|US7256026||28 Jun 2002||14 Aug 2007||Ultra Biotech Limited||Oral compositions for white blood cell activation and proliferation|
|US7259001||18 Nov 2003||21 Aug 2007||Ultra Biotech Limited||Methods and compositions for treating male sexual dysfunction|
|US7297522||18 Nov 2003||20 Nov 2007||Ultra Biotech Limited||Methods and compositions for treating epilepsy|
|US7422997||21 Sep 2005||9 Sep 2008||Ultra Biotech Limited||Method to enhance plant growth with a biological fertilizer composition comprising poultry manure and electromagnetic field treated yeasts|
|US8216567||13 Sep 2011||10 Jul 2012||Quintessence Biosciences, Inc.||Therapeutic ribonucleases|
|US8298801||17 Jul 2007||30 Oct 2012||Quintessence Biosciences, Inc.||Methods and compositions for the treatment of cancer|
|US8470315||13 Apr 2005||25 Jun 2013||Quintessence Biosciences, Inc.||Non-natural ribonuclease conjugates as cytotoxic agents|
|US8628768||10 Jul 2012||14 Jan 2014||Quintessence Biosciences, Inc.||Therapeutic ribonucleases|
|US8697062||8 Oct 2008||15 Apr 2014||Quintessence Biosciences, Inc.||Compositions and methods for ribonuclease-based therapeutics|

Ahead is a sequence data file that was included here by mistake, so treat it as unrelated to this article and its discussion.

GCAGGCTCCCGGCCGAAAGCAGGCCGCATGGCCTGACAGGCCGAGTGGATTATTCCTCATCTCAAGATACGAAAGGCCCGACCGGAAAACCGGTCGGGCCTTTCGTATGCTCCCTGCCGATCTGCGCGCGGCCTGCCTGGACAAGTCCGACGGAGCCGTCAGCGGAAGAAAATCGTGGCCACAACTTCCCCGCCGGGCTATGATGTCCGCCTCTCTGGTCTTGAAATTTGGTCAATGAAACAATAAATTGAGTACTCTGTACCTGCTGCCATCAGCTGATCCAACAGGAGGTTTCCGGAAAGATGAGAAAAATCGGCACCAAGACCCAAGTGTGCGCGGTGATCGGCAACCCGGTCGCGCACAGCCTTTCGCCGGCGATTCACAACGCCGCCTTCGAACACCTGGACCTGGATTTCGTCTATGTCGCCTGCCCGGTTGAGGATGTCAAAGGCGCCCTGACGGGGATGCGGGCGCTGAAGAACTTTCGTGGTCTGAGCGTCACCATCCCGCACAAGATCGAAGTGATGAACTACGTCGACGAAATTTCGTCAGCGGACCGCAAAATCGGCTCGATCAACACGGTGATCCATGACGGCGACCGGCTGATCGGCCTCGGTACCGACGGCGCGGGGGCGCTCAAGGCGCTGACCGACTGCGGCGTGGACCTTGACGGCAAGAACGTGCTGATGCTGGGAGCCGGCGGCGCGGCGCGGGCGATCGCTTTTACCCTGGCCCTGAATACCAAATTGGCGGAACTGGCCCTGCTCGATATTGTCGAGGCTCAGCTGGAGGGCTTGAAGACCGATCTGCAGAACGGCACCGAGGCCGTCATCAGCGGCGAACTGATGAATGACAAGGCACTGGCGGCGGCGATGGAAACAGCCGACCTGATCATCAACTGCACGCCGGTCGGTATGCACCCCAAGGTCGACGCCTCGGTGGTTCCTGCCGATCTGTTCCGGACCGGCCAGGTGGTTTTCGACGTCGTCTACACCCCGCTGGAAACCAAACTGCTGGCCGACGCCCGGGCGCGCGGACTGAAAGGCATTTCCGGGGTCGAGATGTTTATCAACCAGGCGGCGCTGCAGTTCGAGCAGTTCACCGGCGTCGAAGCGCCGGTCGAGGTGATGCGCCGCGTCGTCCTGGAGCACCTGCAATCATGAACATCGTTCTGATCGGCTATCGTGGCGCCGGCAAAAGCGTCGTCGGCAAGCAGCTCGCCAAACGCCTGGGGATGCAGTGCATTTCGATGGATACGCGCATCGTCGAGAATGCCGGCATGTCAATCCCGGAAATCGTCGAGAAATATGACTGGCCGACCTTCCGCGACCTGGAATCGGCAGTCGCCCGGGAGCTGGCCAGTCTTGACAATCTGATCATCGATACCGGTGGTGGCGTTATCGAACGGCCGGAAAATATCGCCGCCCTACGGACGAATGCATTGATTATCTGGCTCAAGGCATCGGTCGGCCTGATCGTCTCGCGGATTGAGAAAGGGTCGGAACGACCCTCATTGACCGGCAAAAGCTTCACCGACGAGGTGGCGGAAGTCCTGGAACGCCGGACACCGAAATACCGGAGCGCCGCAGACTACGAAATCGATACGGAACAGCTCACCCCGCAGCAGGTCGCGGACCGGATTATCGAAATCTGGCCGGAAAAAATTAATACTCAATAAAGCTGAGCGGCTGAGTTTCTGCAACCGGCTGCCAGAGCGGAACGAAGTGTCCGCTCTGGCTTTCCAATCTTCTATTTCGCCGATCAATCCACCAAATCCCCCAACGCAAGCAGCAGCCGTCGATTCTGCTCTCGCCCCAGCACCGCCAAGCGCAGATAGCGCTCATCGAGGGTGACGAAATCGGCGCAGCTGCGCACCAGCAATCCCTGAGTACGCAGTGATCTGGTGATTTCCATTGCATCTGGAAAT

|US8697065||20 Jun 2013||15 Apr 2014||Quintessence Biosciences, Inc.||Non-natural ribonuclease conjugates as cytotoxic agents|
|US8840882||25 Jun 2007||23 Sep 2014||Quintessence Biosciences, Inc.||Modified ribonucleases|
|US9006407||7 Jan 2014||14 Apr 2015||Quintessence Biosciences, Inc.||Therapeutic ribonucleases|
|US20030230126 *||22 Jul 2003||18 Dec 2003||Ultra Biotech Limited||Biological fertilizer compositions comprising swine manure|
|US20030232038 *||18 Jun 2002||18 Dec 2003||Cheung Ling Yuk||Feed additives for cattle: prevention of E. coli infection|
|US20030232039 *||18 Jun 2002||18 Dec 2003||Cheung Ling Yuk||Feed additives for crustaceans|
|US20030232059 *||18 Jun 2002||18 Dec 2003||Ling Yuk Cheung||Feed additives for fishes|